And speaking of respect . . .

 

By Brad Wilmouth | February 14, 2011 | 1:34 AM EST

 Over the past couple of weeks, as prominent Muslim Brotherhood members tried to sell themselves as harmless in interviews shown on the evening newscasts on ABC, NBC, and CNN, Eliot Spitzer of CNN’s Parker-Spitzer managed to coax spokesman Mohammed Morsy into defending violence against Israel by Palestinians, contradicting the Brotherhood spokesman’s claims in the same interview of being opposed to violence.

Earlier in the interview, which was first seen on the Thursday, February 3 Parker-Spitzer, Morsy had also sidestepped the question of whether the Muslim Brotherhood would support adherence to Egypt’s 30-year treaty with Israel, as he suggested that such matters would be in the hands of the parliament.

CNN correspondent Mary Snow replayed some of the interview on the next day’s Situation Room on CNN. After a clip of Morsy claiming that his organization would support freedom for all religions in Egypt, the piece continued:

By Tom Blumer | February 14, 2011 | 1:00 AM EST

Sadly, one could write a term paper identifying and correcting the clever misstatements and obfuscations contained in Martin Crutsinger's Sunday report (since updated; original is still present here) for the Associated Press on the impending submission of the President's 2012 budget by the White House's Office of Management and Budget.

Lacking such space, I'll concentrate on what I believe are the two worst examples, both of which are present in his opening paragraph. Crutsinger significantly misleads about the total spending the administration is proposing for fiscal 2012, and fails to call a tax increase by its proper name, i.e., a tax increase.

That first paragraph reads as follows:

By Noel Sheppard | February 14, 2011 | 12:13 AM EST

New York Magazine's John Heilemann on Friday said the Republican presidential field is the weakest anybody has seen in our lifetime.

This absurd statement was made on the syndicated "Chris Matthews Show" in a segment about which GOPers will be throwing their name into the ring in the coming months before next year's elections (video follows with transcript and commentary):

By Mike Bates | February 14, 2011 | 12:02 AM EST

Sen. Charles Schumer (D-NY) isn't alone in having trouble understanding how the government is organized.  In a Sunday article posted on the Chicago Sun-Times's Web site, staff reporter Mary Houlihan credits the late Sen. Joseph McCarthy (R-WI) with running the House Committee on Un-American Activities.  That would have been quite an accomplishment, given the fact McCarthy never served in the House of Representatives.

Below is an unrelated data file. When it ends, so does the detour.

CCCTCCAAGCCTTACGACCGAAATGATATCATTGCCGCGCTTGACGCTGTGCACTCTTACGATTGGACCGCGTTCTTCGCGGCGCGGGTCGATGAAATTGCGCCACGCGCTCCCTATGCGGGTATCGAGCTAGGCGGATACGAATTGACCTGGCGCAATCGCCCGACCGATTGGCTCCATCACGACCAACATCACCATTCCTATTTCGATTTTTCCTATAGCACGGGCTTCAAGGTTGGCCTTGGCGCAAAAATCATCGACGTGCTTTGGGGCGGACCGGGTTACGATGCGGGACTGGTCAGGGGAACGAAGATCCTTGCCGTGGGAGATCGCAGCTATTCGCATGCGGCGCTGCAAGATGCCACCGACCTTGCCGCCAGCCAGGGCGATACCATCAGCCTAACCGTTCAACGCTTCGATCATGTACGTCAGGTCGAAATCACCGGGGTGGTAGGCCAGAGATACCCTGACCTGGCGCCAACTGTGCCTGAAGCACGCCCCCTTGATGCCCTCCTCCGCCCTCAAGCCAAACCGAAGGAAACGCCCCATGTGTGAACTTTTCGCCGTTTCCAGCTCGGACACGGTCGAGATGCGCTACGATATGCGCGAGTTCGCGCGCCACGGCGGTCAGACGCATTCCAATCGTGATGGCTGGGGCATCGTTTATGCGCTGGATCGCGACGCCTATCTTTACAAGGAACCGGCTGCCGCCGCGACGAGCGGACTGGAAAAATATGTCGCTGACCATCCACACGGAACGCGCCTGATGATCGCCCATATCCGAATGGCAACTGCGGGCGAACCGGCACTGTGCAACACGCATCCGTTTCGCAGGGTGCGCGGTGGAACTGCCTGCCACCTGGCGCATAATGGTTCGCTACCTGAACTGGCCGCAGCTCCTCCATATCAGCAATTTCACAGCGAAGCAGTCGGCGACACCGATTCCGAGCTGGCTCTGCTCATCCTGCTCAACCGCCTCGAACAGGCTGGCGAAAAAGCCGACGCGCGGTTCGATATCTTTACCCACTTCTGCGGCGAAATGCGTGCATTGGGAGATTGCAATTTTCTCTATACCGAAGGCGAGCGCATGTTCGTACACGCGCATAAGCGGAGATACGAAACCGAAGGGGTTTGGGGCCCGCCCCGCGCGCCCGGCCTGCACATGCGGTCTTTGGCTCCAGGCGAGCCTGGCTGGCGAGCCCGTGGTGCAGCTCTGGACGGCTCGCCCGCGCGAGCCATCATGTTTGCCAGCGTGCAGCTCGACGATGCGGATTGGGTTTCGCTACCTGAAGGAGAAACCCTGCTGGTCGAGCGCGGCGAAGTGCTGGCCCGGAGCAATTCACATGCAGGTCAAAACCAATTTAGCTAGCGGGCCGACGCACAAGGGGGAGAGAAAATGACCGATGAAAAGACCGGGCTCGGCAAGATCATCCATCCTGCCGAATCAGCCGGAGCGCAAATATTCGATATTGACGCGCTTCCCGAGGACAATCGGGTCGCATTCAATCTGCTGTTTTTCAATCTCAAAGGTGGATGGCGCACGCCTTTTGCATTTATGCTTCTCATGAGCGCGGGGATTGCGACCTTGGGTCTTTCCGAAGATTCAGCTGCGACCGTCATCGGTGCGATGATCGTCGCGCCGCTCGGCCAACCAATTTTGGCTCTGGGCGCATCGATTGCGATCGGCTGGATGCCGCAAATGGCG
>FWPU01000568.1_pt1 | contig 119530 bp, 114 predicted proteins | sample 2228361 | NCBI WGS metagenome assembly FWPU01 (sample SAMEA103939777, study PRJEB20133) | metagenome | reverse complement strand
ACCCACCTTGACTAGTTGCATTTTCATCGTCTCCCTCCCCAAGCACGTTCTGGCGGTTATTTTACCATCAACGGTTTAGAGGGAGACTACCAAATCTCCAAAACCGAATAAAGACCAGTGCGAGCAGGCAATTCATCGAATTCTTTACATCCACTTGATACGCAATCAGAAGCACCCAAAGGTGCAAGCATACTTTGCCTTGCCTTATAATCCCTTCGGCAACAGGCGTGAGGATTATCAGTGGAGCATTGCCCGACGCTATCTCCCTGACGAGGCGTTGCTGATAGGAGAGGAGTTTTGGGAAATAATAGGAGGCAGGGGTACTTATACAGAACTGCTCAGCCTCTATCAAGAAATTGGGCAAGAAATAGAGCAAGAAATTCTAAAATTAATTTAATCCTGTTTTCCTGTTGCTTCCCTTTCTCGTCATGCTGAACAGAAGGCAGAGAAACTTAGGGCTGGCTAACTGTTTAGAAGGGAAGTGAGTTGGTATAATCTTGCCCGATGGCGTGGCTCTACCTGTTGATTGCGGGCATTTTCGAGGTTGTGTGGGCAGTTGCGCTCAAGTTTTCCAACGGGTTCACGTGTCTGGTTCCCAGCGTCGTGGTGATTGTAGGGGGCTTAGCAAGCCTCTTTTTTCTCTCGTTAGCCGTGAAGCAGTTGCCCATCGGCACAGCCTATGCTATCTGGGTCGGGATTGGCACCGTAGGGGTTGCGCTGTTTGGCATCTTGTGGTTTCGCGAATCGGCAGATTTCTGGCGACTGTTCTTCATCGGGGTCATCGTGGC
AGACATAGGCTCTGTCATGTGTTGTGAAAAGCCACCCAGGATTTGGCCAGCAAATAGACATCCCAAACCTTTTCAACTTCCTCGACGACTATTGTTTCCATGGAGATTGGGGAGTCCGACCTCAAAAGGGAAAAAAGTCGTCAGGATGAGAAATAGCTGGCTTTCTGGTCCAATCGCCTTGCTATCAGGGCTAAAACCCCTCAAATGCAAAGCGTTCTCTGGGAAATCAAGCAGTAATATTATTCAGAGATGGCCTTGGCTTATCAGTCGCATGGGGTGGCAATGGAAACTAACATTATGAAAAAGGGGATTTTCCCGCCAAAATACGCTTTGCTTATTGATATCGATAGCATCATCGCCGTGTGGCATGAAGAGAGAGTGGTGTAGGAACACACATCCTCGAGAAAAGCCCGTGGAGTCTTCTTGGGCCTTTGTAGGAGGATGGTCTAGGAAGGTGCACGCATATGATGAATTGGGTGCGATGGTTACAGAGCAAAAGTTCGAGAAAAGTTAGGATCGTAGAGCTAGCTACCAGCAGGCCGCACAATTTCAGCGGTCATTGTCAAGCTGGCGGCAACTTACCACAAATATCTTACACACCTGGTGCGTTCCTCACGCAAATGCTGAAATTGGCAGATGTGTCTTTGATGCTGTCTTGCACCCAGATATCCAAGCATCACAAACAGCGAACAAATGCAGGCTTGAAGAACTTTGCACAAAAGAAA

Houlihan writes of photographer Milton Rogovin, who died last month.  After military service during World War II, Rogovin "organized a chapter of the optometrists’ union and served as librarian for the Communist Party of Buffalo."

Then the inevitable happened. In October 1957, Rogovin was caught in the net cast by the House Un-American Activities Committee helmed by Sen. Joseph McCarthy. It was the waning days of the Communist witch hunt, and the experience would change Rogovin’s life.

By Noel Sheppard | February 13, 2011 | 10:52 PM EST

For the second week in a row, Newsweek's Eleanor Clift found herself in a hostile crowd on PBS's "McLaughlin Group."

During a lengthy segment about the crisis in Eqypt, after Clift claimed the protesters were secular, the entire panel almost pounced on her with Mort Zuckerman saying several times, "That's nonsense" (video follows with transcript and commentary):

By Tim Graham | February 13, 2011 | 9:53 PM EST

Forget the self-dealing and nest-feathering at WAMU! Forget the $300,000 salaries that make you rethink the $50 pledge! The Washington NPR affiliate is campaigning on its airwaves to get people to call Congress and stop any attempt to reduce funding for the Corporation for Public Broadcasting. At the top of WAMU's website is this message from general manager Caryn Mathes: 

Reports are circulating that the U.S. House of Representatives could take action as early as next week to eliminate federal funding for public broadcasting. Eliminate it. This year's federal appropriation for the Corporation for Public Broadcasting, which distributes funding to local public radio and TV stations across the country, is $430 million, with public radio's share of that appropriation amounting to only 32 cents per capita.

By Brad Wilmouth | February 13, 2011 | 8:08 PM EST